Indexes in database are used to accelerate the data retrieval process. Queries like SELECT and WHERE clauses can be accelerated using indexes but they ultimately slow down UPDATE and INSERT statements. Index creation has no effect on the data present in a table. The CREATE INDEX statement is used create an index; CREATE INDEX statement allows to name the index and also specify the table and columns to the index. Index can prevent duplicate entries in the table.
- Read: What is Index in SQL?
Basic Syntax for CREATE INDEX
CREATE INDEX index_name ON table_name;
The Types of Indexes are
- Single-Column Indexes
- Unique Indexes
- Non-Unique Indexes
- Composite Indexes
- Implicit Indexes
- Bi Directional Indexes
- Partitioned Indexes
- Clustered Indexes
Single-column index is created for the table which has only one column. The basic syntax for single column index is given below
CREATE INDEX index_name
ON table_name (column_name);
Unique indexes are used to increase the data integrity and performance of a table. Insertion of duplicate values inside a table can be prevented by using unique index. The basic syntax for unique index is given below
CREATE UNIQUE INDEX index_name
on table_name (column_name);
- Read: What is database index
Non-unique indexes are used to enforce the constraints on the associated tables. The query performance of non unique index can be improved by maintaining the sorted data values order.
Composite indexes are used in table which contains two or more columns. The basic syntax for composite index is given below.
CREATE INDEX index_name
on table_name (column1, column2);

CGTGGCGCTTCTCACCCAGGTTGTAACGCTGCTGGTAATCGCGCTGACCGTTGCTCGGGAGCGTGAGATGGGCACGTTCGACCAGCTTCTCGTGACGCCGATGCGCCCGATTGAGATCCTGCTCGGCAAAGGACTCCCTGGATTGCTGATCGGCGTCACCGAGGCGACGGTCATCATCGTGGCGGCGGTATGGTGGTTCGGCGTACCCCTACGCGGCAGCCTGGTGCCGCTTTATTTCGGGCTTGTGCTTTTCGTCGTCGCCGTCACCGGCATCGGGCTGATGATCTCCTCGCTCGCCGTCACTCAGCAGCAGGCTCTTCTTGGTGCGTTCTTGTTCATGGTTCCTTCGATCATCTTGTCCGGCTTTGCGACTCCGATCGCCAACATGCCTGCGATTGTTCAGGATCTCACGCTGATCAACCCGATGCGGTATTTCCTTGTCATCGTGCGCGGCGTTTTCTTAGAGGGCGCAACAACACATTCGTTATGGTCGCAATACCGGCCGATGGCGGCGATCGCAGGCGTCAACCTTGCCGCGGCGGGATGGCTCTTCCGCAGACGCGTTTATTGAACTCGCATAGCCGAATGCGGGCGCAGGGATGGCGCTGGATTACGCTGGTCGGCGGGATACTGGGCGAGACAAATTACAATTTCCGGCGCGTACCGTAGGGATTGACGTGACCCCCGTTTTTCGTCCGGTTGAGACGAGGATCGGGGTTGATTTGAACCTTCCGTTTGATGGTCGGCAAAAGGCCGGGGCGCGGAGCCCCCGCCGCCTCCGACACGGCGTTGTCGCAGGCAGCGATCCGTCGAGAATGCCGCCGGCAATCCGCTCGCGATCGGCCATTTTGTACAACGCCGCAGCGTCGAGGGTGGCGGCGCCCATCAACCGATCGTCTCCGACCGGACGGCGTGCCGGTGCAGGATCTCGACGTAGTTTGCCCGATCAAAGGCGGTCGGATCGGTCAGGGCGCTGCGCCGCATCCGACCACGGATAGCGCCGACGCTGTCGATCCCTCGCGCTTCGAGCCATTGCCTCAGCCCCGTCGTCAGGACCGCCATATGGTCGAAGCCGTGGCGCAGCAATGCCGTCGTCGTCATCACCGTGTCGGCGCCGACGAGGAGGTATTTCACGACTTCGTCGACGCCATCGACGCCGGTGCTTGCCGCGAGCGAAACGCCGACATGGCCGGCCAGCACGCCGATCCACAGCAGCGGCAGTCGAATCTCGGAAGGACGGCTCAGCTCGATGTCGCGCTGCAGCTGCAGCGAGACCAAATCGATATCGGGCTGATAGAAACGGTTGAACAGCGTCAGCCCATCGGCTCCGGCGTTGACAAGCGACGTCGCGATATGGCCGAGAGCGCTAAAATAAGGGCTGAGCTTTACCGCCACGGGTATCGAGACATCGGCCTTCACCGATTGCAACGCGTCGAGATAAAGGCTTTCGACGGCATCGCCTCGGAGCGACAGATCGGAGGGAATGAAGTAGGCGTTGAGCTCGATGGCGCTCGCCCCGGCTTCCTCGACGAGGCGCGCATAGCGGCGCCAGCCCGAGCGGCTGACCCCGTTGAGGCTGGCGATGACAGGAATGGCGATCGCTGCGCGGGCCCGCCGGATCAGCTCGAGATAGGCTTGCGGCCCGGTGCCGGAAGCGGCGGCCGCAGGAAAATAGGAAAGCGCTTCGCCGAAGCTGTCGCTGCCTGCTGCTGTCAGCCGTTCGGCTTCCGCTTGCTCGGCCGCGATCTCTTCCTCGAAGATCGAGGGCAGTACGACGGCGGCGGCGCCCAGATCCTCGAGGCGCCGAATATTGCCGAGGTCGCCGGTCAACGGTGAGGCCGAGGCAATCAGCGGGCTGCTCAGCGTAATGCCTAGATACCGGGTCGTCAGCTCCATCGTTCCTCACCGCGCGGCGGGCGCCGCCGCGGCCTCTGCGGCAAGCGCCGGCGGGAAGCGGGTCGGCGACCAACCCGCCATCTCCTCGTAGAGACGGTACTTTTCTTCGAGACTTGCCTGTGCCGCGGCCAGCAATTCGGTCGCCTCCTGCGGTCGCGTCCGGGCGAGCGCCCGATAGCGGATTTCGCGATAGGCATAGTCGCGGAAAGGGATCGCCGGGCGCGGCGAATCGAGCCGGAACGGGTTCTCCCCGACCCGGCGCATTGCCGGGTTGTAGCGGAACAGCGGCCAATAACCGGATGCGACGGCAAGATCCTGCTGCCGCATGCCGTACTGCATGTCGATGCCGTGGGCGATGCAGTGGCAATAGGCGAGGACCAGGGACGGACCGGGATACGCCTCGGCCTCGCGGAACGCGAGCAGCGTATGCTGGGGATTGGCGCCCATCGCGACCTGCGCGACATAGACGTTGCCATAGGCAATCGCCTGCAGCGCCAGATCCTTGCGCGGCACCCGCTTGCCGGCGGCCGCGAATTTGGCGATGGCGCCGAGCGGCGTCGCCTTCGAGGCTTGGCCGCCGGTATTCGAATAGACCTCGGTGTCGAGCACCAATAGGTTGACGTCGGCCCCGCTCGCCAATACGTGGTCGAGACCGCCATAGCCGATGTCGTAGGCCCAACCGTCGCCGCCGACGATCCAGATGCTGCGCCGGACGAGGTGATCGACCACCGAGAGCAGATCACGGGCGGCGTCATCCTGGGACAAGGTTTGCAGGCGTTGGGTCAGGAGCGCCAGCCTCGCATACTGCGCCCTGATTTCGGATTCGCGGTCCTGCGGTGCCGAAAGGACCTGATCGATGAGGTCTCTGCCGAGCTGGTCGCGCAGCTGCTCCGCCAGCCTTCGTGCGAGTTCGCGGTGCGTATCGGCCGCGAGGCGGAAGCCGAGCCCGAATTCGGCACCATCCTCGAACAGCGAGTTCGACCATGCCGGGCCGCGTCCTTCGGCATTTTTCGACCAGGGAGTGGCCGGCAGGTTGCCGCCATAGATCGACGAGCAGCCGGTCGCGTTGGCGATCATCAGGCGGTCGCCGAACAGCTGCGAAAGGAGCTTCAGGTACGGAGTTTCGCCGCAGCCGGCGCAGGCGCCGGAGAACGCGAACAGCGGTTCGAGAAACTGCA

Queries like SELECT and WHERE clause are commonly used along with the indexes to filter the conditions. Composite index along with WHERE clause is the best choice for tables containing two or more columns.
Indexes which are automatically created by the database are called as implicit indexes. Implicit indexes are automatically created for primary key constraints and unique constraints.
Bi Directional Indexes
Bi-directional indexes are the indexes which allows the scan in both forward and reverse directions. The ALLOW REVERSE SCAN clause is used along with CREATE INDEX clause will enable the forward and reverse scans. The forward and reverse scan will enable the user to perform the following functions.
- Facilitation of MIN and MAX functions
- Fetch Previous Keys
- Eliminates the need of database manager to create a temporary table
- Eliminates redundant reverse order indexes
Partitioned indexes are the indexes which contains the nonpartitioned data. These indexes are utilized to perform roll-in operations in the database. Keywords like ATTACH PARTITION and ALTER are used to perform the roll-in operations.
Indexes with data page order corresponding to the order of rows are called as clustered indexes. Only one clustered index is allowed in a table, the leaf node of a clustered index will correspond to the actual data in the table. The use of pointers in clustered index is not allowed.
Drop Index command
The DROP command can be used to drop the index used in a SQL. DROP command is commonly used when an index slows down the performance of the database. The basic syntax for drop index command is given below.
DROP INDEX index_name;